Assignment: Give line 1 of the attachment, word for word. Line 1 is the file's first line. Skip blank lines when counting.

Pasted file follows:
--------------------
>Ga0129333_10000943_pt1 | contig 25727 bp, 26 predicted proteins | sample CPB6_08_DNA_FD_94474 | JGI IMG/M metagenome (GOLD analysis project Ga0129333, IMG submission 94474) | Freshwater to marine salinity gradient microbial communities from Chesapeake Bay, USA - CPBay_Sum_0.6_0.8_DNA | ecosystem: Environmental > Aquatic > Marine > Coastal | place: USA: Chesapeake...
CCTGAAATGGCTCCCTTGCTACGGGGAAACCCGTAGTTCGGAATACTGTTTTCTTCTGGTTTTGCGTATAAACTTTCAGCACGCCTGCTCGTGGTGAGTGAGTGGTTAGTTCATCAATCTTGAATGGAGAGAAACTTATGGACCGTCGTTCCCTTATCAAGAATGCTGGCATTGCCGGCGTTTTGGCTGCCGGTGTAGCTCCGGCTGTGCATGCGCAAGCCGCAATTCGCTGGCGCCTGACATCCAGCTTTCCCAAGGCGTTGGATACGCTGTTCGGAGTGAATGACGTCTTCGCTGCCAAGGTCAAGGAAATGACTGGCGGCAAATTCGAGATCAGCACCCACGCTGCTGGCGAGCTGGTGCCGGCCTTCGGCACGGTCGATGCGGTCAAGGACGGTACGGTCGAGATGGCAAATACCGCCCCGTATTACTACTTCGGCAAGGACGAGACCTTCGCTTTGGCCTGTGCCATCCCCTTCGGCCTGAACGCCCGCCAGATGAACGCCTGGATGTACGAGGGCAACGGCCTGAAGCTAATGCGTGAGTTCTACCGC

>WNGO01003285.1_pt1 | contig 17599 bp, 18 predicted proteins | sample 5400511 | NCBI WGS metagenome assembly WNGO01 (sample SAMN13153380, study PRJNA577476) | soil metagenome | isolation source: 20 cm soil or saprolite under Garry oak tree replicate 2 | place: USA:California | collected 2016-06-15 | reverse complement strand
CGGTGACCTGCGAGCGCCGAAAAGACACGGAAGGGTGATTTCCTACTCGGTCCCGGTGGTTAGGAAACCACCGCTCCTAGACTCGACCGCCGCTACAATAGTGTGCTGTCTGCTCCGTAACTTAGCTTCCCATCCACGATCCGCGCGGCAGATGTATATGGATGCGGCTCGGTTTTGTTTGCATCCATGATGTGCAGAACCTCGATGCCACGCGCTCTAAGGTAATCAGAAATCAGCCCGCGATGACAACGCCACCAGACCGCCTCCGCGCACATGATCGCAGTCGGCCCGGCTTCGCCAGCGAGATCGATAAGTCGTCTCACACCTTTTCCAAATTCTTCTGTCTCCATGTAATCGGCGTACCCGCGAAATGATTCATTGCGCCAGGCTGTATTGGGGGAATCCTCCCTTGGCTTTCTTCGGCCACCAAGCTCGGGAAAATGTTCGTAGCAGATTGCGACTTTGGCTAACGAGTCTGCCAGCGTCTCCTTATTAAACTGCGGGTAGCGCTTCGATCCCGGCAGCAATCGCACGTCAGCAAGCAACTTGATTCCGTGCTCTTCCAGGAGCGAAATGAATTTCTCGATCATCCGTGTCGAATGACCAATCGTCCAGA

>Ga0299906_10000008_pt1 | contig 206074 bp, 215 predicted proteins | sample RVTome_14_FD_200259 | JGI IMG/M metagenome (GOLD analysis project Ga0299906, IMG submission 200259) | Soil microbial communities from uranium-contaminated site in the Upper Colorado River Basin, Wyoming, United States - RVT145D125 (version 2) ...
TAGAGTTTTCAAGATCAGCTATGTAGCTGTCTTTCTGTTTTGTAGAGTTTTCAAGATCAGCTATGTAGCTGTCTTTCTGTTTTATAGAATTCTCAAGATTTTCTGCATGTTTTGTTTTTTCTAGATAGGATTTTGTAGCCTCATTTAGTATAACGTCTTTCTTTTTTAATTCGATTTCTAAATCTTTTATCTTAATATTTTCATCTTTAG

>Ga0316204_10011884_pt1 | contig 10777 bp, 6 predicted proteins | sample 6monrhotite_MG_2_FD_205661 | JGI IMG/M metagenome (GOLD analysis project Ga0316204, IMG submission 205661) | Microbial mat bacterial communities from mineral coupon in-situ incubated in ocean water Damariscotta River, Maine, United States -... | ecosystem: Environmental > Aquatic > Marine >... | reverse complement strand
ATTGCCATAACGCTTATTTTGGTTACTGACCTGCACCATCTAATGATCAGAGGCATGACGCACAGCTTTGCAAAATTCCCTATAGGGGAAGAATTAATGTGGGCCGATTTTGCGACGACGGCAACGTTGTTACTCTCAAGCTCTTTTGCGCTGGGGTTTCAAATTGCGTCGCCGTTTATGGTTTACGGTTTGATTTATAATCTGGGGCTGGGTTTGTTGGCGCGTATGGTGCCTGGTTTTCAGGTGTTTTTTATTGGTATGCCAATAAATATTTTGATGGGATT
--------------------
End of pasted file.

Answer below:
>Ga0129333_10000943_pt1 | contig 25727 bp, 26 predicted proteins | sample CPB6_08_DNA_FD_94474 | JGI IMG/M metagenome (GOLD analysis project Ga0129333, IMG submission 94474) | Freshwater to marine salinity gradient microbial communities from Chesapeake Bay, USA - CPBay_Sum_0.6_0.8_DNA | ecosystem: Environmental > Aquatic > Marine > Coastal | place: USA: Chesapeake...